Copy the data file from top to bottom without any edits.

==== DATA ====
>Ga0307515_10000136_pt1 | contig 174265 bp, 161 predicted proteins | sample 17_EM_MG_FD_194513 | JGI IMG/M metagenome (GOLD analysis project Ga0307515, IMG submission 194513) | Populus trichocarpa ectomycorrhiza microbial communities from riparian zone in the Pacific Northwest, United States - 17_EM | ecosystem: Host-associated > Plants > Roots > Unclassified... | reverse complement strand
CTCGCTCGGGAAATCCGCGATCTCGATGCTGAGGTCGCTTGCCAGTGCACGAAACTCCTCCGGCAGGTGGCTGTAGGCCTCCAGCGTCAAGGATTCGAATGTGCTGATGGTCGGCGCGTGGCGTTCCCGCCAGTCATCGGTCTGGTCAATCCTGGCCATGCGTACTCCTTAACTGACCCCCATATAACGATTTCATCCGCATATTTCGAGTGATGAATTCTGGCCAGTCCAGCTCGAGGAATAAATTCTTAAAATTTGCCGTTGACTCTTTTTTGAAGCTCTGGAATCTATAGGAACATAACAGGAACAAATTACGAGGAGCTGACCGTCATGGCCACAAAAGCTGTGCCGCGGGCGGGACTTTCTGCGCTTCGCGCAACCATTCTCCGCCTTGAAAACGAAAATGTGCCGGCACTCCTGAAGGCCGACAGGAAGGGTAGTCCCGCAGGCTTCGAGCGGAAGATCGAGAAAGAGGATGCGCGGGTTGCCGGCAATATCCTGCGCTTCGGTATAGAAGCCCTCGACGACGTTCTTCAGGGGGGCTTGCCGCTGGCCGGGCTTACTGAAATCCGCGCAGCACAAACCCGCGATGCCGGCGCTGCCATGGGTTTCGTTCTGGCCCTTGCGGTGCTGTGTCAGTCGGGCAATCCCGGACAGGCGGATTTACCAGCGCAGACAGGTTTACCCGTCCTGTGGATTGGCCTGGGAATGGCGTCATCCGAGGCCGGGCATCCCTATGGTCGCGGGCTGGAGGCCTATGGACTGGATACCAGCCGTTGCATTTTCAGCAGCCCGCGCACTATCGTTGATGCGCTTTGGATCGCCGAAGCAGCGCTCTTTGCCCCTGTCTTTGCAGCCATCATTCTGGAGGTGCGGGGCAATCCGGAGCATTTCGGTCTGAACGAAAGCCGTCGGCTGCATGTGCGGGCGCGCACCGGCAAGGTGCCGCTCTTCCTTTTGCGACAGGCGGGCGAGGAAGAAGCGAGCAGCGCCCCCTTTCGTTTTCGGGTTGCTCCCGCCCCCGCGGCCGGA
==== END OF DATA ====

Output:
>Ga0307515_10000136_pt1 | contig 174265 bp, 161 predicted proteins | sample 17_EM_MG_FD_194513 | JGI IMG/M metagenome (GOLD analysis project Ga0307515, IMG submission 194513) | Populus trichocarpa ectomycorrhiza microbial communities from riparian zone in the Pacific Northwest, United States - 17_EM | ecosystem: Host-associated > Plants > Roots > Unclassified... | reverse complement strand
CTCGCTCGGGAAATCCGCGATCTCGATGCTGAGGTCGCTTGCCAGTGCACGAAACTCCTCCGGCAGGTGGCTGTAGGCCTCCAGCGTCAAGGATTCGAATGTGCTGATGGTCGGCGCGTGGCGTTCCCGCCAGTCATCGGTCTGGTCAATCCTGGCCATGCGTACTCCTTAACTGACCCCCATATAACGATTTCATCCGCATATTTCGAGTGATGAATTCTGGCCAGTCCAGCTCGAGGAATAAATTCTTAAAATTTGCCGTTGACTCTTTTTTGAAGCTCTGGAATCTATAGGAACATAACAGGAACAAATTACGAGGAGCTGACCGTCATGGCCACAAAAGCTGTGCCGCGGGCGGGACTTTCTGCGCTTCGCGCAACCATTCTCCGCCTTGAAAACGAAAATGTGCCGGCACTCCTGAAGGCCGACAGGAAGGGTAGTCCCGCAGGCTTCGAGCGGAAGATCGAGAAAGAGGATGCGCGGGTTGCCGGCAATATCCTGCGCTTCGGTATAGAAGCCCTCGACGACGTTCTTCAGGGGGGCTTGCCGCTGGCCGGGCTTACTGAAATCCGCGCAGCACAAACCCGCGATGCCGGCGCTGCCATGGGTTTCGTTCTGGCCCTTGCGGTGCTGTGTCAGTCGGGCAATCCCGGACAGGCGGATTTACCAGCGCAGACAGGTTTACCCGTCCTGTGGATTGGCCTGGGAATGGCGTCATCCGAGGCCGGGCATCCCTATGGTCGCGGGCTGGAGGCCTATGGACTGGATACCAGCCGTTGCATTTTCAGCAGCCCGCGCACTATCGTTGATGCGCTTTGGATCGCCGAAGCAGCGCTCTTTGCCCCTGTCTTTGCAGCCATCATTCTGGAGGTGCGGGGCAATCCGGAGCATTTCGGTCTGAACGAAAGCCGTCGGCTGCATGTGCGGGCGCGCACCGGCAAGGTGCCGCTCTTCCTTTTGCGACAGGCGGGCGAGGAAGAAGCGAGCAGCGCCCCCTTTCGTTTTCGGGTTGCTCCCGCCCCCGCGGCCGGA